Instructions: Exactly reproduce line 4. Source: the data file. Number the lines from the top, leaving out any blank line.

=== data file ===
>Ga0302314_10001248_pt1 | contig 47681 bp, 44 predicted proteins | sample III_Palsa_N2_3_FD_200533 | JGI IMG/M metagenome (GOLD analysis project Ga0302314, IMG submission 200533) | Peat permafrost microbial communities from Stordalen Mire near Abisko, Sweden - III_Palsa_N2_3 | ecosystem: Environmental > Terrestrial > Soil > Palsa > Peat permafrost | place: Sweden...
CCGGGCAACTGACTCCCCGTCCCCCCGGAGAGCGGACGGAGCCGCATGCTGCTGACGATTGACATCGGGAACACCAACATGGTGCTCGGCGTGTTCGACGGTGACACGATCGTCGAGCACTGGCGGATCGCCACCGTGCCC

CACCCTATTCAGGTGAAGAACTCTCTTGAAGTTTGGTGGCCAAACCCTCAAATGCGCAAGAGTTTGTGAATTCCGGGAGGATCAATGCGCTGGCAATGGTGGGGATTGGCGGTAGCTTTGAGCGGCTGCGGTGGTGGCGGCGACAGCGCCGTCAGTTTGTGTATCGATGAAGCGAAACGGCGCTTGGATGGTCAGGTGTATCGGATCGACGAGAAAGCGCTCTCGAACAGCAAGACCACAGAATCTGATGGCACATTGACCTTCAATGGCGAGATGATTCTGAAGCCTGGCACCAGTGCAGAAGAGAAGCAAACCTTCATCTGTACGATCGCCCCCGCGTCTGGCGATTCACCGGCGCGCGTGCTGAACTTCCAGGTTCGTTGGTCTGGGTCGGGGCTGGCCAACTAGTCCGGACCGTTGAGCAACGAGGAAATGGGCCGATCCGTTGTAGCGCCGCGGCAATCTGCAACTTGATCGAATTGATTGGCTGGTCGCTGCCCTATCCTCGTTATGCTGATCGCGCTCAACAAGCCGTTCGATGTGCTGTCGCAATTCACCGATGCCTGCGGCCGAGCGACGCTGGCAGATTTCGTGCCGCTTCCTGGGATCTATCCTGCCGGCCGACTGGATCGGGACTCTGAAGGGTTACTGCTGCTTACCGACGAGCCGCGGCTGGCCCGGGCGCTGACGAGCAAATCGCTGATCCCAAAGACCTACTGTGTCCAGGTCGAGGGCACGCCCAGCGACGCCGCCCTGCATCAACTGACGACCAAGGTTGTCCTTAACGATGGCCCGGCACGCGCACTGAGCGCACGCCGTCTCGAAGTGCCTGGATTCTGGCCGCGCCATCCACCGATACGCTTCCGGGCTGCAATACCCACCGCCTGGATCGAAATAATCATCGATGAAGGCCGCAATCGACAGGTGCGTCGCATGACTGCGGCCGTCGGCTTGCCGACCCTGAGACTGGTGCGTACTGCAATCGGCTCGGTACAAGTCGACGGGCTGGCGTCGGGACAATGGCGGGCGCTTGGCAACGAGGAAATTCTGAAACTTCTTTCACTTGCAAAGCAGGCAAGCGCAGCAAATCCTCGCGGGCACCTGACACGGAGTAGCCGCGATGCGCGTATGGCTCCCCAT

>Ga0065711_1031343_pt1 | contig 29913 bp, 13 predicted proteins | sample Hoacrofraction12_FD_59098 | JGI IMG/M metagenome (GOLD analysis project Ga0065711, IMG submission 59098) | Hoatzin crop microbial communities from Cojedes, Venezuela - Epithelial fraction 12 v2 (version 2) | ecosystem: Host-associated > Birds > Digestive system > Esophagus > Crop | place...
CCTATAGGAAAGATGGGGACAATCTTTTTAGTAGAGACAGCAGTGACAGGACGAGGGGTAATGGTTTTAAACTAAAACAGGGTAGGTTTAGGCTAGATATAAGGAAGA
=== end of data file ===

>Ga0065711_1031343_pt1 | contig 29913 bp, 13 predicted proteins | sample Hoacrofraction12_FD_59098 | JGI IMG/M metagenome (GOLD analysis project Ga0065711, IMG submission 59098) | Hoatzin crop microbial communities from Cojedes, Venezuela - Epithelial fraction 12 v2 (version 2) | ecosystem: Host-associated > Birds > Digestive system > Esophagus > Crop | place...